Tag Archives: plurality

Elections: If it’s broke, don’t fix it

Our Esteemed Leaders seem to be in the process of backpedaling away from a reform measure on the grounds that the problem hasn’t caused widespread mayhem just yet. In this case, it’s our antiquated way of deciding a gubernatorial election when no single candidate wins a majority. The problem slithered out of the dank recesses of Vermont history when Governor Shumlin barely eked out a plurality win over Scott Milne, and Milne refused to concede. Technically, we didn’t have a governor-elect until a couple hours before his inauguration.

Reminds me of my previous post about vaccines. Well, it’s a common theme in the Legislature. I call it Grandfather’s Lightbulb Syndrome, after the classic joke:

“How many Vermonters does it take to change a light bulb?”

“Change it? That was my grandfather’s light bulb!”

To which I would add, “And nobody’s fallen down the staircase yet!”

Several possible changes to our system have been proposed; all are simple, and any one would prevent future occurrences of a losing candidate fighting on or, worst case, a losing candidate actually winning election in the Legislature. Hey, it’s happened before.

So what will lawmakers do about it?  Sad to say, my money’s on Jack Diddly Squat. Because on issue after issue, they respond to potential problems by saying, “Why lock the barn door? We haven’t lost any horses yet.”

Think I’m too cynical? Take a look at this.

The chair of the Senate Committee on Government Operations said Wednesday she’s not so sure Vermont should amend its constitution to limit the legislature’s role in selecting statewide officeholders.

“We are more seriously looking at whether we need to have a change,” Sen. Jeanette White (D-Windham) said.

Well, Senator, what exactly would convince you that we need to have a change? An actual Constitutional crisis instead of a near-miss?

That’s bad enough, but there’s also this:

After the hearing, White said she remained “confused” about her own position.

“Part of me says it’s fine just the way it is,” she said. “It seems to work. People are elected.”

White’s committee has now held three hearings on the issue. And she’s “confused”? Jeezus H. Christ.

Don’t blame me, Senator, when your horse gets stolen or someone falls down the staircase.

A question for Mahatma the All-Knowing

Dear Mr. Milne,

You have floated the notion that the Legislature ought to drop its traditional practice of electing the top vote-getter in gubernatorial elections in which no candidate won a majority. Instead, you say, lawmakers should act like an Electoral College, casting their votes based on which candidate won their district.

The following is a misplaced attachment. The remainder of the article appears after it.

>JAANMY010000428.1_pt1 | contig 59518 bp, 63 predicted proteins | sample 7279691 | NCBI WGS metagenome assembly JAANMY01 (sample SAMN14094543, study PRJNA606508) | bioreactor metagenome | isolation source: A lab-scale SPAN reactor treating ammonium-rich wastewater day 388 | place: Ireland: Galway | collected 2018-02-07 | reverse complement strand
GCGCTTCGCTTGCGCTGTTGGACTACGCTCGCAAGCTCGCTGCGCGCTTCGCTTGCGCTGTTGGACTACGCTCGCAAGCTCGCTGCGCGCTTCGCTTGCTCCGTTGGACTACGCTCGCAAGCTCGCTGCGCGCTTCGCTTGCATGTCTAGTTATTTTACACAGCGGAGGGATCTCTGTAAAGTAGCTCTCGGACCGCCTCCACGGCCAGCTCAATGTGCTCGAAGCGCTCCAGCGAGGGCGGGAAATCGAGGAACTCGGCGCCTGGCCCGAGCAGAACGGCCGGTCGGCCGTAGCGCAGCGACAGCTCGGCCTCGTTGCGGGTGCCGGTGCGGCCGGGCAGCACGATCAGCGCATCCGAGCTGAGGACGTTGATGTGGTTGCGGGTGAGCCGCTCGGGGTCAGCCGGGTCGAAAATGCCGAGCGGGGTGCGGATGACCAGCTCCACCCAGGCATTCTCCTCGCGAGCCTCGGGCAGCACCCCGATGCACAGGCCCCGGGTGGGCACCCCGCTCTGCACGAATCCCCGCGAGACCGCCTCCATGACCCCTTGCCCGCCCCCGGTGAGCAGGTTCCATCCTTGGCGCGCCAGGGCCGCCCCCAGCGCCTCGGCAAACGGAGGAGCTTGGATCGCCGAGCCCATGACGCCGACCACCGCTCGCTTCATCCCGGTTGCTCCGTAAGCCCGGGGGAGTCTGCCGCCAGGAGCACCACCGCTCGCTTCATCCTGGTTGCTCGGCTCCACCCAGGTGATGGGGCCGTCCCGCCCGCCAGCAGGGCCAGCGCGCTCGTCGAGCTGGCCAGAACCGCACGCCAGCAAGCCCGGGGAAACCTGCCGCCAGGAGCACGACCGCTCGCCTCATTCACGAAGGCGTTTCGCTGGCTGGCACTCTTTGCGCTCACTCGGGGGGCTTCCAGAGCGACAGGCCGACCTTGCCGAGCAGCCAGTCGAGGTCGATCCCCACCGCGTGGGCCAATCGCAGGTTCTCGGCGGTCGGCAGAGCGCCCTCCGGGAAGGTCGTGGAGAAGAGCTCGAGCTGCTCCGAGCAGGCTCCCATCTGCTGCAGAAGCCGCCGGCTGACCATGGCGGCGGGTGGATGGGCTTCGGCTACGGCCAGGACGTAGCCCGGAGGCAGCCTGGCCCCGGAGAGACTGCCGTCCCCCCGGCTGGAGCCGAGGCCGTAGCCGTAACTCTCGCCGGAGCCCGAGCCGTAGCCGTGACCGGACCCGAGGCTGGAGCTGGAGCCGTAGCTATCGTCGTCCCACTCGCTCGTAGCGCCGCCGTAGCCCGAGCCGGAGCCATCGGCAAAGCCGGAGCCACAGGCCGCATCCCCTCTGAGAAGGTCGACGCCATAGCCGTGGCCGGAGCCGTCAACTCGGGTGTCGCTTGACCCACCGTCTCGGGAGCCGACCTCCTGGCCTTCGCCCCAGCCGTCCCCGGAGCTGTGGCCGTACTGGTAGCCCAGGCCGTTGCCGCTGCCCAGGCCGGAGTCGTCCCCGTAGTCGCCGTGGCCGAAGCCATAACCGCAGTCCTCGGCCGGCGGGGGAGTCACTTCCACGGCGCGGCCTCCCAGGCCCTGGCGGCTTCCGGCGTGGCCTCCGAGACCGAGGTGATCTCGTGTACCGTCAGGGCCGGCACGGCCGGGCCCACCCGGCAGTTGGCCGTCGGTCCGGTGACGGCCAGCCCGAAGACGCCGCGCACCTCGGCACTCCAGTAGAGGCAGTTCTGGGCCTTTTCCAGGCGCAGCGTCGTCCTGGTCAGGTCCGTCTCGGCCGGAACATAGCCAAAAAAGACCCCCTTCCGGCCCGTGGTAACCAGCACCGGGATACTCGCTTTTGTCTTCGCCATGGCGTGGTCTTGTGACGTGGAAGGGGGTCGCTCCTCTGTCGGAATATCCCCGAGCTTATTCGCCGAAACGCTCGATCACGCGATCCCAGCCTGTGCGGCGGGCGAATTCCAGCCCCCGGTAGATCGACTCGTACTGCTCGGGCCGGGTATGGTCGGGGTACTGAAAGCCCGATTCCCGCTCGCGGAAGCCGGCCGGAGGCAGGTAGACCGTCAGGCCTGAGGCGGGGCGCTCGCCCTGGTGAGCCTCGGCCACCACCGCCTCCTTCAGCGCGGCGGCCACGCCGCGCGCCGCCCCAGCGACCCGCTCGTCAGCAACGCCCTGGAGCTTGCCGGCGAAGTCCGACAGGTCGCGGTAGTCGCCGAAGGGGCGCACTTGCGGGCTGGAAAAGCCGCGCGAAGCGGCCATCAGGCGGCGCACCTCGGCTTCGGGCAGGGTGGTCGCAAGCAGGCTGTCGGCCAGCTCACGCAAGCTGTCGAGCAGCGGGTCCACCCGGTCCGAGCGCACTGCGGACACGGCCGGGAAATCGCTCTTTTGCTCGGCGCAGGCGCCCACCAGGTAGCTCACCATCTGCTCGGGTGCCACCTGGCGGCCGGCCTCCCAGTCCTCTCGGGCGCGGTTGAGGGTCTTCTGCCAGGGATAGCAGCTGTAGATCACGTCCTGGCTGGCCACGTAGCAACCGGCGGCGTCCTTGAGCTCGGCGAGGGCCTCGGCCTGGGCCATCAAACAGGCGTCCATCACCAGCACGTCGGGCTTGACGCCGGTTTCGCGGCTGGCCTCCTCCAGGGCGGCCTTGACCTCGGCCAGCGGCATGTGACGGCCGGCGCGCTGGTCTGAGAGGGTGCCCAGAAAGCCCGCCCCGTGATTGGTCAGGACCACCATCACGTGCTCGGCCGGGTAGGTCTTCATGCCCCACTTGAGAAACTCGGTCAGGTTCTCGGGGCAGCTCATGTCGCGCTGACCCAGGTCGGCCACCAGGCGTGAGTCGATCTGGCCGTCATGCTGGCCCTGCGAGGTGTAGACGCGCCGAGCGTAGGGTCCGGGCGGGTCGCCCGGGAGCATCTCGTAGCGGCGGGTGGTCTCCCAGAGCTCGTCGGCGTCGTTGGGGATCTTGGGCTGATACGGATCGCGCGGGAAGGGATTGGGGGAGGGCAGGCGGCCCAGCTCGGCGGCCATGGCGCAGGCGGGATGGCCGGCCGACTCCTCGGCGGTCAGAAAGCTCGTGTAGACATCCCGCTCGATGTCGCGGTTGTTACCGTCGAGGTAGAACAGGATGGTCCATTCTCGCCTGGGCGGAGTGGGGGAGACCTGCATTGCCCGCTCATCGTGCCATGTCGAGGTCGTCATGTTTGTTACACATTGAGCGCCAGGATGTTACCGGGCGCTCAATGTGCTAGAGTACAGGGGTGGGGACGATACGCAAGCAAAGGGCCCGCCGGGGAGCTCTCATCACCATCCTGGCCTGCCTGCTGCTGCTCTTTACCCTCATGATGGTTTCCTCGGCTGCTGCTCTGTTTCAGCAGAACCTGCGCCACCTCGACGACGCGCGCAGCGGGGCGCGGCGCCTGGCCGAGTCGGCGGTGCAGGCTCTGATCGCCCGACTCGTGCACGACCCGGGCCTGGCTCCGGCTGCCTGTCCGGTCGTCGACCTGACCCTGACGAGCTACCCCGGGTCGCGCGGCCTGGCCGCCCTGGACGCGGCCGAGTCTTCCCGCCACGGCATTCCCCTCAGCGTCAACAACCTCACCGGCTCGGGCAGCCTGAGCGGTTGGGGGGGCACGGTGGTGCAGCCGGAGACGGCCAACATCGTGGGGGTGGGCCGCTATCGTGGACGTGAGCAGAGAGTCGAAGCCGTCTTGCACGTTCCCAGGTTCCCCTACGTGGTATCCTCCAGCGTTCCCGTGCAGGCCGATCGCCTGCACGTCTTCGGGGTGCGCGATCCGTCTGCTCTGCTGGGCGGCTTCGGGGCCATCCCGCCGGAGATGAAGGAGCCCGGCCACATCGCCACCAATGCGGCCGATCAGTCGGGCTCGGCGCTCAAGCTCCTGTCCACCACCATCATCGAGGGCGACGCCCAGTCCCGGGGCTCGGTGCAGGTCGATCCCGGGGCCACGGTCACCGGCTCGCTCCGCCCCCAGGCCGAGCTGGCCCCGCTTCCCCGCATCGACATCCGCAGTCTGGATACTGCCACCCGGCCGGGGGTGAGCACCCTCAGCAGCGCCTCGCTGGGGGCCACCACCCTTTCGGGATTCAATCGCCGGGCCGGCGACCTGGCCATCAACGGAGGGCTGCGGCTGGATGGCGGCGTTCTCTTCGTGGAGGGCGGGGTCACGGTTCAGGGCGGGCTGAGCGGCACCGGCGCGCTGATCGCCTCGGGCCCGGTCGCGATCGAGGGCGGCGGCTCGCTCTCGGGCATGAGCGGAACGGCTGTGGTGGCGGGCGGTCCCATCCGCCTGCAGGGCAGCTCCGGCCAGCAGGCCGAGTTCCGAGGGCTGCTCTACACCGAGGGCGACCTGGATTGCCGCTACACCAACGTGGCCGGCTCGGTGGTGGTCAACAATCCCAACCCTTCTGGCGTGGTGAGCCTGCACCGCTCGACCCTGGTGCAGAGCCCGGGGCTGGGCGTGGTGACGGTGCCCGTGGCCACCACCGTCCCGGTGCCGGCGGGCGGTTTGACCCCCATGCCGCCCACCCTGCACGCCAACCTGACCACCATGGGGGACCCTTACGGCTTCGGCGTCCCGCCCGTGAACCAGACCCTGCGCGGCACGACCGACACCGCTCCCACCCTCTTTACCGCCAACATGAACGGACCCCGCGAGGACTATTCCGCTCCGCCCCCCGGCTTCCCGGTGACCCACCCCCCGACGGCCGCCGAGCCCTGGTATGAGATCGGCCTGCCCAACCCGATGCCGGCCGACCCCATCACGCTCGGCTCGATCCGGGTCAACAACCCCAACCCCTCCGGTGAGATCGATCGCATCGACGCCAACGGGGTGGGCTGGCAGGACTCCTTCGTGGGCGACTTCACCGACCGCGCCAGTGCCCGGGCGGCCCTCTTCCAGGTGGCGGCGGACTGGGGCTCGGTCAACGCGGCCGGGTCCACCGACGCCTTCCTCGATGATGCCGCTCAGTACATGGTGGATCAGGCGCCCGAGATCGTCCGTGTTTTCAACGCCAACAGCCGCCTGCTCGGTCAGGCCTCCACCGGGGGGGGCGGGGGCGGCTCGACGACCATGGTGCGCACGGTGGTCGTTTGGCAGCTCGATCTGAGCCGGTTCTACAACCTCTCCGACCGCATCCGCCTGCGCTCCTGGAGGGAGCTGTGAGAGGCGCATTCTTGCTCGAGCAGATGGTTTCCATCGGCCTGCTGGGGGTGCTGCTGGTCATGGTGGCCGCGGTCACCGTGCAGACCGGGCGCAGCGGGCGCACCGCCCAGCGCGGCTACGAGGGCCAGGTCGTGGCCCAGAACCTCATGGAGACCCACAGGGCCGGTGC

Okay, a completely novel idea that flies in the face of precedent. But it does raise a question.

If a lawmaker represents a district where a single candidate won a majority of votes, then it’s clear that you’d want the lawmaker to reflect the constituency.


What about a district in which no gubernatorial candidate won a majority? Where the top finisher earned a plurality? What should that lawmaker do?

Example: in Washington County, you finished barely ahead of Governor Shumlin. If you only earned a plurality in the county, why should you be entitled to claim the votes of all three state senators?

Your underlying argument is that a plurality does not provide a clear mandate. Stands to reason, then, that a plurality edge in a given county does not constitute a mandate for its senators. Right?

What, then, do those senators do?

If you say “Vote for the plurality winner,” then you are a hypocrite.

The other two options are, (1) those lawmakers should be free to vote their conscience, on whatever grounds they make their decisions, or (2) they should try to cobble together an IRV-style “ideological majority” from their county’s returns and vote for the candidate who earned their imaginary majority.

What we’ve done here is opened a big ol’ can of worms. And I think this is one reason why past lawmakers hewed to the precedent of electing the top vote-getter regardless of party affiliation. (And why, on those rare and ancient occasions they diverged from precedent, there was always something funny about it.)

Now, you being you, I don’t expect a straight answer, just more of your argument-of-convenience, throw-stuff-against-the-wall style of reasoning.

But I thought I’d ask.


John Walters